How can we improve future energy efficiency regulations in the maritime industry?
Insights from Daniel Barcarolo and Octavi Sadó Garriga
Well-designed regulations can make decarbonization a more realistic and attractive goal for the shipping industry by encouraging the uptake of energy efficiency and decarbonization solutions. In the past few years, the International Maritime Organization (IMO) has introduced several regulations that aim to reduce carbon emissions in shipping by improving energy efficiency, as outlined in the Center’s recent report on the role of energy efficiency regulations in the maritime industry.
An example of these regulations is the carbon intensity indicator (CII), which tracks and regulates operational carbon intensity – in other words, looking at the CO2 that a vessel emits in the context of the cargo transport that it does. However, the CII has experienced its share of teething problems since its entry into force at the start of this year.
To find out more about the challenges for the CII and how future energy efficiency regulations can be improved, we spoke to Center experts Octavi Sadó Garriga, Head of Fleet Performance, and Daniel Barcarolo, Head of Regulatory Affairs.
What is the CII currently measuring?
Under the CII, ships’ fuel consumption and distance traveled are reported each year to the IMO, then converted to a carbon intensity rating from A (lowest intensity) to E (highest intensity). Each year, the CII value required to achieve a certain rating decreases, meaning that the regulation becomes more stringent over time.
To understand the idea of operational carbon intensity, imagine that you are buying a new refrigerator, says Daniel. The different fridge models come with different energy efficiency ratings based on their design.
“You can know that, by design, the cooling is more efficient and uses less energy – in theory,” he explains. “But then, if you keep the door of the fridge open all the time, the design doesn’t matter much. So, the operational intensity should cover whether ships are actually being operated efficiently.”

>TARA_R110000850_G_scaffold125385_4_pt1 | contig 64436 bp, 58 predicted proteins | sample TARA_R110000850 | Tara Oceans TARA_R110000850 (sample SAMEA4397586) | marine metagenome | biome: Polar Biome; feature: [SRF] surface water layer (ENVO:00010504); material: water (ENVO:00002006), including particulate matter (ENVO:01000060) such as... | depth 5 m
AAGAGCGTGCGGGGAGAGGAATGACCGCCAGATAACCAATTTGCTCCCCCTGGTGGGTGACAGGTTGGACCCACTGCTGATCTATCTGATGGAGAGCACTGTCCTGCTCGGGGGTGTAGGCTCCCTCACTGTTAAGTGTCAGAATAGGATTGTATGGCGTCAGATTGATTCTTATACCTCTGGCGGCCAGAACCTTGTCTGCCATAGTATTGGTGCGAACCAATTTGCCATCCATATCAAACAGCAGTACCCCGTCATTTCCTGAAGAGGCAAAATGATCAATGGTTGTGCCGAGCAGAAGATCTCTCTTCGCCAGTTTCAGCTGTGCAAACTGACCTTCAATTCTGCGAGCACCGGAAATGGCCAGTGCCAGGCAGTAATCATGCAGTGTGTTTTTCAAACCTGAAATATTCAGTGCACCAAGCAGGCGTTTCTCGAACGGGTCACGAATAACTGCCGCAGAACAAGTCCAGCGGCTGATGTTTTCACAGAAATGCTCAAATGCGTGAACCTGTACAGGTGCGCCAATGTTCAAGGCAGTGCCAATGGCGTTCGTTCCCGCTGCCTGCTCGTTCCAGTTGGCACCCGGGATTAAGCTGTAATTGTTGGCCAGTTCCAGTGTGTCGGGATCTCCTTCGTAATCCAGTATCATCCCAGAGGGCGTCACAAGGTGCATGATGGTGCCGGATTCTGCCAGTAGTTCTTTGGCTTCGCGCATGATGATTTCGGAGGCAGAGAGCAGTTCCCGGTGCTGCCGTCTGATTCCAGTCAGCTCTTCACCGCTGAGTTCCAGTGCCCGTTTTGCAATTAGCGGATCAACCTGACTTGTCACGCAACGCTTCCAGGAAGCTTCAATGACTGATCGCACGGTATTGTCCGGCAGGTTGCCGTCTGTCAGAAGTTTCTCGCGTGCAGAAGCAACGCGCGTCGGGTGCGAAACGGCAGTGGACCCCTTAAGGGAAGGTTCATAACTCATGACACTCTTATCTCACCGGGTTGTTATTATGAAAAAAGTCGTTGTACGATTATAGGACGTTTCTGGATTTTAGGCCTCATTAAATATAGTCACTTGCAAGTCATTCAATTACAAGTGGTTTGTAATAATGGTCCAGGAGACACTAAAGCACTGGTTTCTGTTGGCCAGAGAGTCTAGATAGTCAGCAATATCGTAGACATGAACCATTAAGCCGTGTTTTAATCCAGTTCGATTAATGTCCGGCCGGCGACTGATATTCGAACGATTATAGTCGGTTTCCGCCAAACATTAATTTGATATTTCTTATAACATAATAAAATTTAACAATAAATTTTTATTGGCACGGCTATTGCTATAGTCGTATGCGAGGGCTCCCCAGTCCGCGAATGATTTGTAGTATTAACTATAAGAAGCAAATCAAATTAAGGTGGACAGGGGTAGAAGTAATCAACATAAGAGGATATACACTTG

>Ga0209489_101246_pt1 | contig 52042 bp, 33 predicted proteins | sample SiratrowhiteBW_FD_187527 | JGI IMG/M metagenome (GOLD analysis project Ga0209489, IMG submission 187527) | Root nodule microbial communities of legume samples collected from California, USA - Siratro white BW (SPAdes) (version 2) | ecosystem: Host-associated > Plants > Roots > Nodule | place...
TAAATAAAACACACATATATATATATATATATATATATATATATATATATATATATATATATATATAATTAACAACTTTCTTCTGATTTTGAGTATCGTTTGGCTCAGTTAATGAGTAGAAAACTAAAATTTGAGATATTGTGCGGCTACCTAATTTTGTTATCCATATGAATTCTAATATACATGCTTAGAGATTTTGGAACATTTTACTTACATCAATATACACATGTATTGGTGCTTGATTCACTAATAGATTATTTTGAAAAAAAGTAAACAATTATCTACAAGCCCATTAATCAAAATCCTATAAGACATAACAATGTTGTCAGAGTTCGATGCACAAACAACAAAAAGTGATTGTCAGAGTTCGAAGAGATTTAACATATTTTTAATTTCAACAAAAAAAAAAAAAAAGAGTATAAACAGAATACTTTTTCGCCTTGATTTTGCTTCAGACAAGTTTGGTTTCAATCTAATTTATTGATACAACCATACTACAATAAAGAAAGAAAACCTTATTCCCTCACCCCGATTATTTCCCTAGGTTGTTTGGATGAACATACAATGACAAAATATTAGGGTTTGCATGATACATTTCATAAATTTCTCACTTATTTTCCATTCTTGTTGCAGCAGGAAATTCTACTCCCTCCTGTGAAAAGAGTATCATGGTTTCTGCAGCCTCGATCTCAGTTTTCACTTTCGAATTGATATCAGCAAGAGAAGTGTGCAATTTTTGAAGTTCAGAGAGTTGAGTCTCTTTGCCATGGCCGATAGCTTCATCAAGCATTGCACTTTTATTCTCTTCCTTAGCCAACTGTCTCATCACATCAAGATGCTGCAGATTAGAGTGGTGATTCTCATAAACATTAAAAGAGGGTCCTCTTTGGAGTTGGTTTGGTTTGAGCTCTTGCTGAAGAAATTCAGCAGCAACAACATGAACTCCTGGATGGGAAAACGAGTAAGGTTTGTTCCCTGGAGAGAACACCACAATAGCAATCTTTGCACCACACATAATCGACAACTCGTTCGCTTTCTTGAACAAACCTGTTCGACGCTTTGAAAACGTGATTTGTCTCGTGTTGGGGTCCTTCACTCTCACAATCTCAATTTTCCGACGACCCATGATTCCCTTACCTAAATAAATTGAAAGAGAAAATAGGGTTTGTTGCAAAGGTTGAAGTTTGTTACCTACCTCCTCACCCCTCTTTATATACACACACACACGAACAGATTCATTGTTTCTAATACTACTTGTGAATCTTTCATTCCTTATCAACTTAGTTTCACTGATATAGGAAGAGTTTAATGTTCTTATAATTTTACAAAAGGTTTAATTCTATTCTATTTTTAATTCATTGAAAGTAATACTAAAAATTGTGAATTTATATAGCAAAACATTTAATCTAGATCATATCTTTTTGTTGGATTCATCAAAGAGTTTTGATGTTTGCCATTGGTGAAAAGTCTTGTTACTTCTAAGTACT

The industry is already preparing for a review of the CII
As part of the Center’s work on future energy efficiency regulations, we are developing recommendations for how to revise and improve regulations like the CII.
“The IMO will review the CII by 2026 to decide what the regulation will look like after 2030, and the data gathering for that has already started this year,” explains Octavi. “We started this project to make sure that by the time that review begins in 2024, we have an opinion on what could be done.”
The project is highly collaborative, with a delivery team including Center experts as well as representatives from 14 other organizations. The project is also supported by a sounding board representing 29 Center partners and three external organizations from across the shipping industry and beyond, including the European Commission.
In a new step for the Center, the team decided to use a sprint-based delivery method for the project. This is a cyclical process based on Agile principles. Each cycle, known as a sprint, incorporates knowledge gained from the previous sprint and informs the next.
“This style of working is a very good way to create engagement across the many organizations in the project, to understand how to work together, and to get continuous feedback on how things are going,” says Octavi.
For the first sprint, the project team gathered information on both the positive impacts and areas of improvement for the CII. These findings were used to define some key challenges for the current form of the CII that the team can work on developing solutions to.
“We want to work with our partners so we can come up with suggestions to make the CII more effective than it is right now,” Daniel says. “And we want to do that on the basis of good data and analysis that demonstrates why these changes are needed.”
CII creating positive momentum, but has room for improvement